• Never feed your dog from the table or your plate, as this encourages drooling and attention-seeking behaviours, such as begging and barking.


NB: All treats should be given sparingly, and never comprise more than 15% of your puppy’s total calorie intake. If you use treats regularly, reduce the amount of main meal food your dog is receiving in order to avoid obesity. Some chew treats have proven ability to help prevent dental diseases, but again check the label to ensure you are getting a genuine product.

Always remember that table scraps contain calories so they should be taken into account as part of the daily diet. Better still; don’t be tempted to feed table scraps at all.

Food sensitivities and intolerances

Like humans, some dogs are sensitive or intolerant to certain foods, and this can cause a variety of problems. In extreme cases, they may develop colitis (slime and blood in their stools). Always consult your vet if you notice your dog displaying any of the following symptoms:

  • Lethargy
  • Aggressive or hyperactive behaviour
  • Chronic skin and ear problems
  • Light to mid-brown loose bulky stools or diarrhoea
  • Slime and jelly being passed with stools and flatulence
  • Bloating and weight gain or loss

Potential Toxins/Poisons

NB: This list is by no means complete and always consult your vet if you puppy ingests anything it shouldn’t

  • Alcohol
  • Bones
  • Chocolate
  • Coffee/Caffeine
  • Raw Egg
  • Green parts of tomato plants
  • Grapes/Raisins/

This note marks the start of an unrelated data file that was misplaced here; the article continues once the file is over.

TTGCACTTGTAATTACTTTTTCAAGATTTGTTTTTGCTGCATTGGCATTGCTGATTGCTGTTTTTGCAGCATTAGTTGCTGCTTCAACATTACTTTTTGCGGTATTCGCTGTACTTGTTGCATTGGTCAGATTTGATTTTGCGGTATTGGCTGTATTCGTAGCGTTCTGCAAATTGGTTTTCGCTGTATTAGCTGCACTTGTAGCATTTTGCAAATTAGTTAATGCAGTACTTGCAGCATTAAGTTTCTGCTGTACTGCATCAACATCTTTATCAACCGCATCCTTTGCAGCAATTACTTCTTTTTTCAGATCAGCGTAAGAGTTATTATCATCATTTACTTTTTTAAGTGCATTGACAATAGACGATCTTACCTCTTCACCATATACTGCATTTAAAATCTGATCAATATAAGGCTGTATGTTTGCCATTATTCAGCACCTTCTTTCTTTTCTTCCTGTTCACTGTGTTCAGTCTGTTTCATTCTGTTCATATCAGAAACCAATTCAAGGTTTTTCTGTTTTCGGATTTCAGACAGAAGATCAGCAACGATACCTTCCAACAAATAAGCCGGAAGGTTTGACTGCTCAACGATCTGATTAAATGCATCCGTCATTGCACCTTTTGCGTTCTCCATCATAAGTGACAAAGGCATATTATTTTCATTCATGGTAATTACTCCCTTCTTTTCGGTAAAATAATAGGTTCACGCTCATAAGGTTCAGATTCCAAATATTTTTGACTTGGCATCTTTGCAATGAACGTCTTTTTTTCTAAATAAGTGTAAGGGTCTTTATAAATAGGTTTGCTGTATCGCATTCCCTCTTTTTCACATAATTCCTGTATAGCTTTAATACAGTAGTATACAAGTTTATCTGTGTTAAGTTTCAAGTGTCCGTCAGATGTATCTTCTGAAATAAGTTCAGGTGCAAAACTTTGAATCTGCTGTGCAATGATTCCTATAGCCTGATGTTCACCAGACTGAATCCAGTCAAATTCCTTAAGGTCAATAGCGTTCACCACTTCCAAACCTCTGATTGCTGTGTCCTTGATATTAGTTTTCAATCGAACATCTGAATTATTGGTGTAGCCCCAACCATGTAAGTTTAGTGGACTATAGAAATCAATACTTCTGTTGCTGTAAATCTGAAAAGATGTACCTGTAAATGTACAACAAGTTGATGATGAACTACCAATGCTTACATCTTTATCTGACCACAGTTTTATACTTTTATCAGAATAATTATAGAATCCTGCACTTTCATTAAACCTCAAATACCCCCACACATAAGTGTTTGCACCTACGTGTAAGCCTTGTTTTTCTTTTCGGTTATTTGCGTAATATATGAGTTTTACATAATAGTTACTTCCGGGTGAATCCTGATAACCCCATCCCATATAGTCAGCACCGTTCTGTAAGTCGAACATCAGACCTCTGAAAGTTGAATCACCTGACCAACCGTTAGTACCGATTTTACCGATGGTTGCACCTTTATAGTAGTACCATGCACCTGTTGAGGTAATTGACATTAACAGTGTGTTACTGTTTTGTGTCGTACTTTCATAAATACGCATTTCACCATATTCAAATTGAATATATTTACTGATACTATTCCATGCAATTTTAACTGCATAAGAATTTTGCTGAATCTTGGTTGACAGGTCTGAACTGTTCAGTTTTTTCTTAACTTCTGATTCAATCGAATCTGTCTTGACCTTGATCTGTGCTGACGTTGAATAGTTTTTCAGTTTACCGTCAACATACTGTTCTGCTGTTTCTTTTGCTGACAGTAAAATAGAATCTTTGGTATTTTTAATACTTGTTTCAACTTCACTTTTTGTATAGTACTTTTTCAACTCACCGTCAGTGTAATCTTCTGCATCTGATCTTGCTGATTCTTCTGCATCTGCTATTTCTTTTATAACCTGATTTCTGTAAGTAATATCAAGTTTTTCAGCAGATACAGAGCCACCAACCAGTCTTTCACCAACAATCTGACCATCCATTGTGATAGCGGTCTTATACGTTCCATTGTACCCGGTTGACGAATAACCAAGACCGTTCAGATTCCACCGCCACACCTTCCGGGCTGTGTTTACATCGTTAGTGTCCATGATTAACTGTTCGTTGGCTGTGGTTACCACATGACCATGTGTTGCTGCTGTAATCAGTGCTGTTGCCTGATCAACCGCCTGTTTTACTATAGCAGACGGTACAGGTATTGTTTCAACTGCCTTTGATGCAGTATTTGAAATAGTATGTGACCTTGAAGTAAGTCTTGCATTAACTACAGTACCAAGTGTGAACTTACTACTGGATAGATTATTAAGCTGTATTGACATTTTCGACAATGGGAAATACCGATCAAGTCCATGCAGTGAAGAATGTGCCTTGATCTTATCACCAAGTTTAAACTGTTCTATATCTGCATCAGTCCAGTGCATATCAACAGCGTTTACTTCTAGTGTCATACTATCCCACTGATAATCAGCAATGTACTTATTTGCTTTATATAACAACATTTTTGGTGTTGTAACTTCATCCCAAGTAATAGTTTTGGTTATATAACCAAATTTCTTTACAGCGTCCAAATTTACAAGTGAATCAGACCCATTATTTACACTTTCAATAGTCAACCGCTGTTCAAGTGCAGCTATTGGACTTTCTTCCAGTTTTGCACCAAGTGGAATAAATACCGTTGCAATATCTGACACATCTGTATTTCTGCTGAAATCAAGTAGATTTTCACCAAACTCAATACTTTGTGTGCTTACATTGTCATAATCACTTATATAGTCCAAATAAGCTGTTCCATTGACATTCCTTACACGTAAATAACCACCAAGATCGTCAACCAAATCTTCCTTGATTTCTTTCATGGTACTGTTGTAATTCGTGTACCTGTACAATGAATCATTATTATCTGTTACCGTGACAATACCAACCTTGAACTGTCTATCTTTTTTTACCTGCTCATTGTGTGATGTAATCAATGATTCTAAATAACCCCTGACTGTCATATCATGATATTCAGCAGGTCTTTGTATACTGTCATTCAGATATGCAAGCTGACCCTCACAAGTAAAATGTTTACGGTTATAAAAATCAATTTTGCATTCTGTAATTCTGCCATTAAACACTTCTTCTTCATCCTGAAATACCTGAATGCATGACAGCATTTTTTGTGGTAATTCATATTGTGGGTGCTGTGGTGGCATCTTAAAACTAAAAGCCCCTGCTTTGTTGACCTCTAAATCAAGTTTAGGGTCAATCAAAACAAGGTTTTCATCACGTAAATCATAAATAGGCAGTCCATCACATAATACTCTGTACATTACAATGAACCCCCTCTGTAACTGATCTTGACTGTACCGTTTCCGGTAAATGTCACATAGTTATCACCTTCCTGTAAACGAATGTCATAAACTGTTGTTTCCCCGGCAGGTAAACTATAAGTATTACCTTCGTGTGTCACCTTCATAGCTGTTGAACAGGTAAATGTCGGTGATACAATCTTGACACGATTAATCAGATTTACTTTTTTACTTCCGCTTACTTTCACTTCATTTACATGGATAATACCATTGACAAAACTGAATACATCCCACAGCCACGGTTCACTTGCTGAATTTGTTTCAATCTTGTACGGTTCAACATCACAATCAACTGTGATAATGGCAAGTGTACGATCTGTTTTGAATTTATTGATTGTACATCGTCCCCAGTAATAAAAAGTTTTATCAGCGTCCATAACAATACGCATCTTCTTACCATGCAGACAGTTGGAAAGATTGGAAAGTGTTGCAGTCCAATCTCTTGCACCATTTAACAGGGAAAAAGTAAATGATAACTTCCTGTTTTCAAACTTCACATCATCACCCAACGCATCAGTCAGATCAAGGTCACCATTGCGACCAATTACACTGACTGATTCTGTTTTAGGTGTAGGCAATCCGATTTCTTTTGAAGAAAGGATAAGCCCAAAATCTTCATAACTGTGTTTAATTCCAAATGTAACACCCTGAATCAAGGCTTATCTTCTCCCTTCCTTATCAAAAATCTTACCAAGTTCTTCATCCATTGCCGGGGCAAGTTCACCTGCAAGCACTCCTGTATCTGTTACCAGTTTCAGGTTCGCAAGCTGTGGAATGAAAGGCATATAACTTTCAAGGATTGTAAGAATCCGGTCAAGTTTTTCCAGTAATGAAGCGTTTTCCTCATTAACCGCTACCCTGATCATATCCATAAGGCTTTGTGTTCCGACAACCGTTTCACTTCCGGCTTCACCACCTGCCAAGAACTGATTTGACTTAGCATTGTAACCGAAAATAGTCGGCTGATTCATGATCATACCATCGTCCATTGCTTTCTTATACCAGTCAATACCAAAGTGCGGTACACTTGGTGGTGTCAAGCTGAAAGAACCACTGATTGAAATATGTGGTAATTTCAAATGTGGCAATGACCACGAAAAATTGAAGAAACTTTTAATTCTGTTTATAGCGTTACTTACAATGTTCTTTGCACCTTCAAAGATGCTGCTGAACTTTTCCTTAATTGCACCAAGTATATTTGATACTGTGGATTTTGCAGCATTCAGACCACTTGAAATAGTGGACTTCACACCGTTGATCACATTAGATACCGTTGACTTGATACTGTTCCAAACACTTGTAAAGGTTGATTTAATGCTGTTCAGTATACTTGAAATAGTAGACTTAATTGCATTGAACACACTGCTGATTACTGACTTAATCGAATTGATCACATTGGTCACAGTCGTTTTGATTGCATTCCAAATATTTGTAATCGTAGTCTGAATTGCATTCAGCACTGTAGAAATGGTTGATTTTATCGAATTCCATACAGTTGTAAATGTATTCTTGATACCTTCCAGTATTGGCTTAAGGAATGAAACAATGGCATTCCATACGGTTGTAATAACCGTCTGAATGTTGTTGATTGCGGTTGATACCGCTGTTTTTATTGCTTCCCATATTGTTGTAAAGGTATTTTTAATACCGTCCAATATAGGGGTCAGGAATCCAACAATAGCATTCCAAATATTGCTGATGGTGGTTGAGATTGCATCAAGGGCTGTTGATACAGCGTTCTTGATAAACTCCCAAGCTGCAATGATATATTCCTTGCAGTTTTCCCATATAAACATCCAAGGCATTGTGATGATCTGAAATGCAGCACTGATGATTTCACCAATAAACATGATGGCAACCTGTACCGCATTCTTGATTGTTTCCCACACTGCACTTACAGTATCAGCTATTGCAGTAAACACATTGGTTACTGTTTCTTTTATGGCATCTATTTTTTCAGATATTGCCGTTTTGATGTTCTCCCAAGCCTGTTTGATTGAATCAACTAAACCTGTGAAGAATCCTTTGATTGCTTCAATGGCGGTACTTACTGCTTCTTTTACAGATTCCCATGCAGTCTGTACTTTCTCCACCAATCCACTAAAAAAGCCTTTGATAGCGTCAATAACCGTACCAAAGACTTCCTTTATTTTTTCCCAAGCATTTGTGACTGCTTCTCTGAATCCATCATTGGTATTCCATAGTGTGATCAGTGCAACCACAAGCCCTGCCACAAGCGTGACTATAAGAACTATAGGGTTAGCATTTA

• Artificial sweeteners
  • Human vitamins and supplements
  • Liquorice
  • Milk/Lactose
  • Mouldy food
  • Onions, chives and garlic
  • Raw or undercooked meat
  • Slug pellets
  • Yeast

Ask me for Advice?

You are very welcome to contact me to ask for my advice.  I won’t necessarily know the answer!  But I can help you with a variety of issues and problems around getting a dog and suggestions for tackling training issues.  Please let me know if you have found this post helpful?

If you want to know more, why not FOLLOW ME?  Then you will receive an email when there is a new post.  Please CONTACT ME if you would like help with a specific topic?  And feel free to COMMENT if you want to tell me what you think?

Reactivity in Dogs – How can we manage it?

Dog Doc Question 15: How do you cope when your dog is reactive?

Chasing cars, or bikes, or runners, or cats.  Barking at squirrels or cats in the garden.  Chasing or fixating on lights and reflections.  These are all examples of ‘reactive behaviours’.  Dogs are very good at reacting to stimuli in their environment; it is what they are designed to do.  They hunt, they chase, they watch out for danger.  Being alert is what helps a dog to survive.